The UK & International Veterinary Vaccinology Network Conference took place on the 9th and 10th January 2019 in the stunning location of The Tower Hotel, overlooking London’s Tower Bridge. Both the UK Veterinary Vaccinology Network (VVN) and the International Veterinary Vaccinology Network (IVVN) hosted the conference with 200 delegates from across 30 different countries in attendance. The aim of the conference was to bring together individuals from different career stages, disciplines and geographical locations with the hope of facilitating the formation of novel collaborations to improve vaccine design and development for livestock and zoonotic diseases of importance in low-and-middle income countries (LMICs).
Day 1: 9th January 2019
The conference began with VVN Director and IVVN Co-Director Prof Bryan Charleston (The Pirbright Institute, UK) welcoming delegates to London. VVN coordinator Madeleine Clark (The Pirbright Institute, UK) provided a summary of the fantastic achievements of the UK VVN over the past five years and a selection of the key initiatives that have been funded by the Network. The conference symbolised the joining of both the UK and International networks and following Madeleine’s presentation, IVVN Director Dr. Timothy Connelley (The Roslin Institute, UK), gave an overview of the activities of the IVVN since launching in July 2017, and the many opportunities available to IVVN members. Excitingly, an African Vaccinology Network (AfVANET) has also been established and AfVANET coordinator, Prof Mustapha Oumouna (University of Medea, Algeria) introduced delegates to the aims and objectives of the network.
‘Vaccines for Ectoparasites’ was the focus of the first session of the conference which was chaired by Professor Christine Maritz-Olivier (University of Pretoria, South Africa). Prof Jose de la Fuente (Instituto de Investigación en Recursos Cinegéticos, Spain) opened the session with a presentation on the use of systems biology to identify key molecules involved in tick-host-pathogen interactions in order to develop vaccines to control tick-borne diseases. The second talk of the session focused on mites, specifically Dermanyssus gallinae (poultry red mite), with Dr. Alasdair Nisbet (Moredun Research Institute, UK) presenting his work on the development of a reliable way to test prototype vaccines in vivo. Switching species from chickens to fish, Prof Frank Nilson (University of Bergen, Norway) described his sea lice vaccine research and illustrated the challenges in testing candidate vaccines. Presentations from Prof Ala Tabor (University of Queensland, Australia) and Prof Isabel Santos (University of Sao Paulo, Brazil) directed the audience’s attention to anti-tick vaccines. Prof Ala Tabor illustrated her work on vaccines against Rhipicephalus microplus and Rhipicephalus australis. Prof Isabel Santos’s talk provided an overview of a decavalent vaccine that decreases Rhipicephalus microplus infestations in cattle. Each session consisted of presentations from invited speakers and early career researchers. Irene Kiio (International Livestock Research Institute, Kenya) concluded the first session of the conference by presenting her PhD research on a dual mixture of recombinant tick antigens as a vaccine candidate against Rhipicephalus appendiculatus.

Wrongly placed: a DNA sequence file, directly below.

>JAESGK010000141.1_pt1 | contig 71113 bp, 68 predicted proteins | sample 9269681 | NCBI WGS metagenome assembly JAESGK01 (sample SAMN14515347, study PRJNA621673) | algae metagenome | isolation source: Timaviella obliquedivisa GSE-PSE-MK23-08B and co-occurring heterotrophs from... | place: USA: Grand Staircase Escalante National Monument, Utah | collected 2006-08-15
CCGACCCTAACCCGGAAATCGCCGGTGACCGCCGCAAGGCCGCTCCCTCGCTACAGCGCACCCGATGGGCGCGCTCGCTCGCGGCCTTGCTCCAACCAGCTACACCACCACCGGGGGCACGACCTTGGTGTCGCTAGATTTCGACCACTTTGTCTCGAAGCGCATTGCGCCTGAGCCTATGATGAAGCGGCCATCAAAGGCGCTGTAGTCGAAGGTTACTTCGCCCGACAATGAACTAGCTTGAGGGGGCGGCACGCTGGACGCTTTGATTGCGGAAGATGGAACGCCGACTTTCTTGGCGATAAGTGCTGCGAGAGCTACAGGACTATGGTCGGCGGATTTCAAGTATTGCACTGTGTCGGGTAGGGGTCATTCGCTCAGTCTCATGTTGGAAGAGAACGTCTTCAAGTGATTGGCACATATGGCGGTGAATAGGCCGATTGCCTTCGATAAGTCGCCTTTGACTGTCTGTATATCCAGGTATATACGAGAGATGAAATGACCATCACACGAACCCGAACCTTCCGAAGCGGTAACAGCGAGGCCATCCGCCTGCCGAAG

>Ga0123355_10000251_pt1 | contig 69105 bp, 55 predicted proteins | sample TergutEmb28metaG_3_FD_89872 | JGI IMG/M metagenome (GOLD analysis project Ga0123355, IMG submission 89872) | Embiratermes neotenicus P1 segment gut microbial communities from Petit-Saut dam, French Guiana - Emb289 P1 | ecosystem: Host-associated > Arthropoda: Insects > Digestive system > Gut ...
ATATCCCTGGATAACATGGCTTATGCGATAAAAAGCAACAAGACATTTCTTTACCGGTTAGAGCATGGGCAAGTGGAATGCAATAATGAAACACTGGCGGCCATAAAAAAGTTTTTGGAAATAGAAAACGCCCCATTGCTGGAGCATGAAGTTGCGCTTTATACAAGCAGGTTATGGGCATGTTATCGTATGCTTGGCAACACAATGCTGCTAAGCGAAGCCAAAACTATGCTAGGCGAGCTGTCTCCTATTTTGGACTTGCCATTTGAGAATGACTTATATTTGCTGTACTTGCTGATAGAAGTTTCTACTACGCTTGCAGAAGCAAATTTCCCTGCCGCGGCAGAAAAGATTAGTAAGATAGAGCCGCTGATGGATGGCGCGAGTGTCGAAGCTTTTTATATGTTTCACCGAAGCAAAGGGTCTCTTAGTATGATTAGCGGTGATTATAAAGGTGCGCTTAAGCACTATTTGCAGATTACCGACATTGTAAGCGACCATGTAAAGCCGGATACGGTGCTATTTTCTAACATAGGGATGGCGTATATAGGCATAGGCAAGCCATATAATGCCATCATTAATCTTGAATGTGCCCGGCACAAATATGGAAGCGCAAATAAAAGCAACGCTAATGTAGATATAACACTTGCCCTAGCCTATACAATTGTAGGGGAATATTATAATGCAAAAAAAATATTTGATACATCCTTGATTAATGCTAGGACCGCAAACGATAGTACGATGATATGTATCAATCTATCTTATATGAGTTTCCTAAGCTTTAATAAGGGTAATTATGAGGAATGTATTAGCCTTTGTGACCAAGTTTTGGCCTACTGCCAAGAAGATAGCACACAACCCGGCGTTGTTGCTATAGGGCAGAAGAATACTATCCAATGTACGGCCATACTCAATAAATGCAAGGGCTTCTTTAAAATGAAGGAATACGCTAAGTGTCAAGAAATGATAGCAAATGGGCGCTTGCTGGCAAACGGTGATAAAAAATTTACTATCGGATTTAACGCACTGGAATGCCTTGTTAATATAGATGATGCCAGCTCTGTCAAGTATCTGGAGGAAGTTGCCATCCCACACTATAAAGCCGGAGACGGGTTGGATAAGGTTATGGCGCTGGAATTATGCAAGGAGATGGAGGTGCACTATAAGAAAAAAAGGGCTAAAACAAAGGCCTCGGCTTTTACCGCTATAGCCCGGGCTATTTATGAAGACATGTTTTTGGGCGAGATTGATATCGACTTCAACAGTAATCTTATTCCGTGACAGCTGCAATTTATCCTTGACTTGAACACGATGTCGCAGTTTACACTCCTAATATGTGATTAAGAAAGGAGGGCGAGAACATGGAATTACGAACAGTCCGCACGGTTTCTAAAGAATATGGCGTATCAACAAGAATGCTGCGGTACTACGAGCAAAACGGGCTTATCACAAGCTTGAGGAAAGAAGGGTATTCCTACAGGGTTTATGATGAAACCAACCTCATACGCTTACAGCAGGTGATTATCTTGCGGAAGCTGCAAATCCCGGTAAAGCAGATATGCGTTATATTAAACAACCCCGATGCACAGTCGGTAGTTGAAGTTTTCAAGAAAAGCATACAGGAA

After a delicious lunch, the second session of the day on ‘Vaccine Commercialisation’ chaired by Dr. Jeremy Salt (GALVmed) was underway. Dr. Mahesh Kumar (Zoetis, USA) opened the session with a talk on the elements that influence the selection of candidate vaccines, the speed of vaccine development and the eventual success of a vaccine. Next, Dr. Lois Muraguri (GALVmed, UK) presented the East Africa Communities Mutual Recognition Procedure, an initiative to harmonise the registration and application procedure for veterinary medicines across all East African Community countries. The third presentation focused on business development aspects of vaccine commercialisation with Dr. Peter Jeffries (Business Development Advisor, UK) exploring the ways in which companies assess technology opportunities. Prof. Marshall Lightowlers (University of Melbourne, Australia) then presented results of a Cysvax field trial undertaken in Nepal to eliminate Taenia solium transmission in pigs. The final talk of the session was from Tabby Karanja-Lumumba, a research award recipient from the International Development Research Centre (IDRC) in Kenya, who presented gender and youth-specific recommendations for adoption of Newcastle disease vaccine in East Africa.